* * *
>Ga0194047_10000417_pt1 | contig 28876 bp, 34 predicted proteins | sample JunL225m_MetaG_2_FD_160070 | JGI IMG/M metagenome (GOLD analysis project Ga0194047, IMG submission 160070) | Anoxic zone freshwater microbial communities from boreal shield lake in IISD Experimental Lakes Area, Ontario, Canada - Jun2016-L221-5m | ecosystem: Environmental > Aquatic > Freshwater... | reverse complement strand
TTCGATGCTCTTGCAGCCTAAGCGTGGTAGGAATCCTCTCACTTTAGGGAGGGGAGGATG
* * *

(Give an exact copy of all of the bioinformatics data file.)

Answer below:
>Ga0194047_10000417_pt1 | contig 28876 bp, 34 predicted proteins | sample JunL225m_MetaG_2_FD_160070 | JGI IMG/M metagenome (GOLD analysis project Ga0194047, IMG submission 160070) | Anoxic zone freshwater microbial communities from boreal shield lake in IISD Experimental Lakes Area, Ontario, Canada - Jun2016-L221-5m | ecosystem: Environmental > Aquatic > Freshwater... | reverse complement strand
TTCGATGCTCTTGCAGCCTAAGCGTGGTAGGAATCCTCTCACTTTAGGGAGGGGAGGATG